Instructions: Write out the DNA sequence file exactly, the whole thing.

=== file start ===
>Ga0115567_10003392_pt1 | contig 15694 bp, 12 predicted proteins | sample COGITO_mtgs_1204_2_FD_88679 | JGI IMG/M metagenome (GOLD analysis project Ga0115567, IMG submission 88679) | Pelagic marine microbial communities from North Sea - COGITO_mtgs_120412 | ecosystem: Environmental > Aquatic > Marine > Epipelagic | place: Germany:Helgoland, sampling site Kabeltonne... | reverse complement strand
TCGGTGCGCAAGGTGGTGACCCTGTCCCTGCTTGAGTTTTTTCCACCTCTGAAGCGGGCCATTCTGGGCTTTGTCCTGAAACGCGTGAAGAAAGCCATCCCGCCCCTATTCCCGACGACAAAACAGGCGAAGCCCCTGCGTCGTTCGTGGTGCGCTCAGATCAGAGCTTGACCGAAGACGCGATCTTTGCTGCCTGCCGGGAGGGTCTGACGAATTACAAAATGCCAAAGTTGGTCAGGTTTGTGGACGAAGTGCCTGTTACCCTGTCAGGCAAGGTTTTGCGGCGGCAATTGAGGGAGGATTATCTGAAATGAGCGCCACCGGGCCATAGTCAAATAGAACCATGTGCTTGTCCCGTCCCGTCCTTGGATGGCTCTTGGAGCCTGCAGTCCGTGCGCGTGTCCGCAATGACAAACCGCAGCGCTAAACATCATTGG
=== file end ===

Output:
>Ga0115567_10003392_pt1 | contig 15694 bp, 12 predicted proteins | sample COGITO_mtgs_1204_2_FD_88679 | JGI IMG/M metagenome (GOLD analysis project Ga0115567, IMG submission 88679) | Pelagic marine microbial communities from North Sea - COGITO_mtgs_120412 | ecosystem: Environmental > Aquatic > Marine > Epipelagic | place: Germany:Helgoland, sampling site Kabeltonne... | reverse complement strand
TCGGTGCGCAAGGTGGTGACCCTGTCCCTGCTTGAGTTTTTTCCACCTCTGAAGCGGGCCATTCTGGGCTTTGTCCTGAAACGCGTGAAGAAAGCCATCCCGCCCCTATTCCCGACGACAAAACAGGCGAAGCCCCTGCGTCGTTCGTGGTGCGCTCAGATCAGAGCTTGACCGAAGACGCGATCTTTGCTGCCTGCCGGGAGGGTCTGACGAATTACAAAATGCCAAAGTTGGTCAGGTTTGTGGACGAAGTGCCTGTTACCCTGTCAGGCAAGGTTTTGCGGCGGCAATTGAGGGAGGATTATCTGAAATGAGCGCCACCGGGCCATAGTCAAATAGAACCATGTGCTTGTCCCGTCCCGTCCTTGGATGGCTCTTGGAGCCTGCAGTCCGTGCGCGTGTCCGCAATGACAAACCGCAGCGCTAAACATCATTGG